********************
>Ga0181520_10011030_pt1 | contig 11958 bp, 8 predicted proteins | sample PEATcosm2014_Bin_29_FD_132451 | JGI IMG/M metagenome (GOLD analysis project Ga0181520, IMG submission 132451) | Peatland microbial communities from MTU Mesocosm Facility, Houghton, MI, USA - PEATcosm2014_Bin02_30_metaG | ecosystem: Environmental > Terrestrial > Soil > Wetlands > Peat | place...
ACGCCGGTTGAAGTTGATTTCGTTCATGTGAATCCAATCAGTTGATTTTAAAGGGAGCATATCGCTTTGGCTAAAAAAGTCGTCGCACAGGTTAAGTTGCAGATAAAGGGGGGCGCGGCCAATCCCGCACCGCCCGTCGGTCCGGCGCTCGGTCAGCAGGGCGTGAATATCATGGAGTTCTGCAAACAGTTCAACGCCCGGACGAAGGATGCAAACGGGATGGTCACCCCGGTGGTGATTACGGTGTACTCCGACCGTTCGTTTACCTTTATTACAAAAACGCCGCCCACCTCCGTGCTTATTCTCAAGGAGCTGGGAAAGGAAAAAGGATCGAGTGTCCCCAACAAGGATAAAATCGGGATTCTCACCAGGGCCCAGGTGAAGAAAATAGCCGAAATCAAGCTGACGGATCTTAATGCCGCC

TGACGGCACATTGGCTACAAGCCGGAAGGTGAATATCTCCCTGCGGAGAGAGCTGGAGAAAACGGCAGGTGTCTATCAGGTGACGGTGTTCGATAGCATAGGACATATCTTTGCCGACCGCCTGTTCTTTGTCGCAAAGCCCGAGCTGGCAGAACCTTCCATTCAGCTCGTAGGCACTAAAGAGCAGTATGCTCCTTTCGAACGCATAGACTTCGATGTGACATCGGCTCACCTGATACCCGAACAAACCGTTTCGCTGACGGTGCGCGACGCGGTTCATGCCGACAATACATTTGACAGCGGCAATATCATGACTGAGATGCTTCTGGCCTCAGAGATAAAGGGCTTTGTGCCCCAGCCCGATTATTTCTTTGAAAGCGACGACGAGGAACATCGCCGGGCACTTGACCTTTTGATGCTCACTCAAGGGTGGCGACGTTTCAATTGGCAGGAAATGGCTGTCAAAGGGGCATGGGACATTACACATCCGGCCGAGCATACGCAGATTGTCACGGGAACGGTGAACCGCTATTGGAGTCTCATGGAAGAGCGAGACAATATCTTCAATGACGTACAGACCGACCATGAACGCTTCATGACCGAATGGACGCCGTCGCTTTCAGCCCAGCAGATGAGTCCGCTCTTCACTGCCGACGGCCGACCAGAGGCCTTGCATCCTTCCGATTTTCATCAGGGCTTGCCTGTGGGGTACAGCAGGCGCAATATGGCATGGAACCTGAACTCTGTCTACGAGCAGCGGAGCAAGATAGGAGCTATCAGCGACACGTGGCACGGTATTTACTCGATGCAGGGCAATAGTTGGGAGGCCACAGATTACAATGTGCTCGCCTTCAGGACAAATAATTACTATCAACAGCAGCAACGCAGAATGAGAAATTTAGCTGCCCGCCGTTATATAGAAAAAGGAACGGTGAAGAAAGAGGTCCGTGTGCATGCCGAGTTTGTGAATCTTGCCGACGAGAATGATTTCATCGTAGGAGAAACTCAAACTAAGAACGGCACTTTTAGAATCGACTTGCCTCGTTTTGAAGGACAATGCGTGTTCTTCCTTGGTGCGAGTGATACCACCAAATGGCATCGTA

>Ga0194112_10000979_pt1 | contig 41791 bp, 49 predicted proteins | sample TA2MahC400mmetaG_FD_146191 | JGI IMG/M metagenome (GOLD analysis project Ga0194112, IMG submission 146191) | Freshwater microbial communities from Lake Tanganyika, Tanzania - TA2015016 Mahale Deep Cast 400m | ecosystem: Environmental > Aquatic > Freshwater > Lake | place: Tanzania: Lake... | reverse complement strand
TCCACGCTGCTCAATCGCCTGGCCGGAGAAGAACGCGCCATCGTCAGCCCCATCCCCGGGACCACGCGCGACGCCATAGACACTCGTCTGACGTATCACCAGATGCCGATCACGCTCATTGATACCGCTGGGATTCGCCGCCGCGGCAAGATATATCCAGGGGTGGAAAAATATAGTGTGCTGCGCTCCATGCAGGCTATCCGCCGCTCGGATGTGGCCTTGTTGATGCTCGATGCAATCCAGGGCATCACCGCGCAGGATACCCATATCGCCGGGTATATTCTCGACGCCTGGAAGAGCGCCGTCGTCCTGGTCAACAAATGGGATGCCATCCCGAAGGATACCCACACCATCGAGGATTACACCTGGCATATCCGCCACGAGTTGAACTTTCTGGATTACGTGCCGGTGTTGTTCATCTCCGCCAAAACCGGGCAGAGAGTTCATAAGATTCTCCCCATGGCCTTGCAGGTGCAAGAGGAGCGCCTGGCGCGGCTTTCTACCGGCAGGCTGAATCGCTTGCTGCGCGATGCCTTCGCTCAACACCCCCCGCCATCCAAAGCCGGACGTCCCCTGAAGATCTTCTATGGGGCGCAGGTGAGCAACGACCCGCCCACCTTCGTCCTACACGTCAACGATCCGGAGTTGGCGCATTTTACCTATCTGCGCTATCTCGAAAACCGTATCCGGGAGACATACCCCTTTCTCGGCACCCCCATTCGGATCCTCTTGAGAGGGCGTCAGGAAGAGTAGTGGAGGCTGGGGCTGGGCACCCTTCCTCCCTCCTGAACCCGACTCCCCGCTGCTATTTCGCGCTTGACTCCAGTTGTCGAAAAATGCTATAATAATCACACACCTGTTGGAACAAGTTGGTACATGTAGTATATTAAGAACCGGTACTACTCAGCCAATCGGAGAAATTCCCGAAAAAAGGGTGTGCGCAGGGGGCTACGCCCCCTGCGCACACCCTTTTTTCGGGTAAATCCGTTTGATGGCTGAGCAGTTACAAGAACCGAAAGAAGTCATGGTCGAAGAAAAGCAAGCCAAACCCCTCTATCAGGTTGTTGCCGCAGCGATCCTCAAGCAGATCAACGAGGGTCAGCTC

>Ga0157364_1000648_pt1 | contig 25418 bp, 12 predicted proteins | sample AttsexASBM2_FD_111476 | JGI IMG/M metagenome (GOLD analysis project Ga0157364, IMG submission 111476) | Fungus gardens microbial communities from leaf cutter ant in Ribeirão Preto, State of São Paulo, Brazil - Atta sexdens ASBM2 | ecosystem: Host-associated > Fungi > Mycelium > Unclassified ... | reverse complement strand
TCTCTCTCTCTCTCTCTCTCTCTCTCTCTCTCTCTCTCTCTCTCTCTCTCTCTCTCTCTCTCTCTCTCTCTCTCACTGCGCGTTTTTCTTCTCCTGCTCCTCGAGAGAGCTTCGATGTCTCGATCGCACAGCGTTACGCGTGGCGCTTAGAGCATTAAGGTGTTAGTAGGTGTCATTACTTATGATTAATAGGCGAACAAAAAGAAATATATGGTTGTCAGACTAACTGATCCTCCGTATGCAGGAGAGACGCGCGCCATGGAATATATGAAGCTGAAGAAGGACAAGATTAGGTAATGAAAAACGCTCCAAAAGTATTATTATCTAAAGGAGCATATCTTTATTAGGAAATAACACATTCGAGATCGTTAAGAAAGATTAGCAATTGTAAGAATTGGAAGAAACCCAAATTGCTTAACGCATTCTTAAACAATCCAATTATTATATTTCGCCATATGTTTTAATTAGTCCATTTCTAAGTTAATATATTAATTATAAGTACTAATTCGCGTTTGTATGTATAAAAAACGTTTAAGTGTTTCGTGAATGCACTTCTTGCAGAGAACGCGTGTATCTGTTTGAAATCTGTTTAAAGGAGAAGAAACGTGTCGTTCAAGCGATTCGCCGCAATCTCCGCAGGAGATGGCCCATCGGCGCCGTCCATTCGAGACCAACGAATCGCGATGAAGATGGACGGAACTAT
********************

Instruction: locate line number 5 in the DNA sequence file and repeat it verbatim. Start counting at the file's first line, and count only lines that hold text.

TCCACGCTGCTCAATCGCCTGGCCGGAGAAGAACGCGCCATCGTCAGCCCCATCCCCGGGACCACGCGCGACGCCATAGACACTCGTCTGACGTATCACCAGATGCCGATCACGCTCATTGATACCGCTGGGATTCGCCGCCGCGGCAAGATATATCCAGGGGTGGAAAAATATAGTGTGCTGCGCTCCATGCAGGCTATCCGCCGCTCGGATGTGGCCTTGTTGATGCTCGATGCAATCCAGGGCATCACCGCGCAGGATACCCATATCGCCGGGTATATTCTCGACGCCTGGAAGAGCGCCGTCGTCCTGGTCAACAAATGGGATGCCATCCCGAAGGATACCCACACCATCGAGGATTACACCTGGCATATCCGCCACGAGTTGAACTTTCTGGATTACGTGCCGGTGTTGTTCATCTCCGCCAAAACCGGGCAGAGAGTTCATAAGATTCTCCCCATGGCCTTGCAGGTGCAAGAGGAGCGCCTGGCGCGGCTTTCTACCGGCAGGCTGAATCGCTTGCTGCGCGATGCCTTCGCTCAACACCCCCCGCCATCCAAAGCCGGACGTCCCCTGAAGATCTTCTATGGGGCGCAGGTGAGCAACGACCCGCCCACCTTCGTCCTACACGTCAACGATCCGGAGTTGGCGCATTTTACCTATCTGCGCTATCTCGAAAACCGTATCCGGGAGACATACCCCTTTCTCGGCACCCCCATTCGGATCCTCTTGAGAGGGCGTCAGGAAGAGTAGTGGAGGCTGGGGCTGGGCACCCTTCCTCCCTCCTGAACCCGACTCCCCGCTGCTATTTCGCGCTTGACTCCAGTTGTCGAAAAATGCTATAATAATCACACACCTGTTGGAACAAGTTGGTACATGTAGTATATTAAGAACCGGTACTACTCAGCCAATCGGAGAAATTCCCGAAAAAAGGGTGTGCGCAGGGGGCTACGCCCCCTGCGCACACCCTTTTTTCGGGTAAATCCGTTTGATGGCTGAGCAGTTACAAGAACCGAAAGAAGTCATGGTCGAAGAAAAGCAAGCCAAACCCCTCTATCAGGTTGTTGCCGCAGCGATCCTCAAGCAGATCAACGAGGGTCAGCTC